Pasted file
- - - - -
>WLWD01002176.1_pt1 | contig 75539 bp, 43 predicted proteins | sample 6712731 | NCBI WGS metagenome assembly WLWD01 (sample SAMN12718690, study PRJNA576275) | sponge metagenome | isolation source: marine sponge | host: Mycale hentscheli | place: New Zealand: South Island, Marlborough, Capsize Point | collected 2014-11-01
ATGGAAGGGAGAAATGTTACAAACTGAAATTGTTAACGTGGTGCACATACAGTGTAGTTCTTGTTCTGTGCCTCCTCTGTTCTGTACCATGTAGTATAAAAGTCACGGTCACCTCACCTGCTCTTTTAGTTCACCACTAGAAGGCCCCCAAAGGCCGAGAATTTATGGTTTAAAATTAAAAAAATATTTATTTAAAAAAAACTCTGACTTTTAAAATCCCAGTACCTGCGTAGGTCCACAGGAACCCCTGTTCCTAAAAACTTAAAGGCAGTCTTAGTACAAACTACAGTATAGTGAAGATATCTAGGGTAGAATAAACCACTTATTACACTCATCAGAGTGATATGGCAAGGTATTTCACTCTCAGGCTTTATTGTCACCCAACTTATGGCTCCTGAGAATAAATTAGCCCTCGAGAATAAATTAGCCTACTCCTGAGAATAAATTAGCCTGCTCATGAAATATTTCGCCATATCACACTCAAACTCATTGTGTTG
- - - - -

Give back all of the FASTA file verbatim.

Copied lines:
>WLWD01002176.1_pt1 | contig 75539 bp, 43 predicted proteins | sample 6712731 | NCBI WGS metagenome assembly WLWD01 (sample SAMN12718690, study PRJNA576275) | sponge metagenome | isolation source: marine sponge | host: Mycale hentscheli | place: New Zealand: South Island, Marlborough, Capsize Point | collected 2014-11-01
ATGGAAGGGAGAAATGTTACAAACTGAAATTGTTAACGTGGTGCACATACAGTGTAGTTCTTGTTCTGTGCCTCCTCTGTTCTGTACCATGTAGTATAAAAGTCACGGTCACCTCACCTGCTCTTTTAGTTCACCACTAGAAGGCCCCCAAAGGCCGAGAATTTATGGTTTAAAATTAAAAAAATATTTATTTAAAAAAAACTCTGACTTTTAAAATCCCAGTACCTGCGTAGGTCCACAGGAACCCCTGTTCCTAAAAACTTAAAGGCAGTCTTAGTACAAACTACAGTATAGTGAAGATATCTAGGGTAGAATAAACCACTTATTACACTCATCAGAGTGATATGGCAAGGTATTTCACTCTCAGGCTTTATTGTCACCCAACTTATGGCTCCTGAGAATAAATTAGCCCTCGAGAATAAATTAGCCTACTCCTGAGAATAAATTAGCCTGCTCATGAAATATTTCGCCATATCACACTCAAACTCATTGTGTTG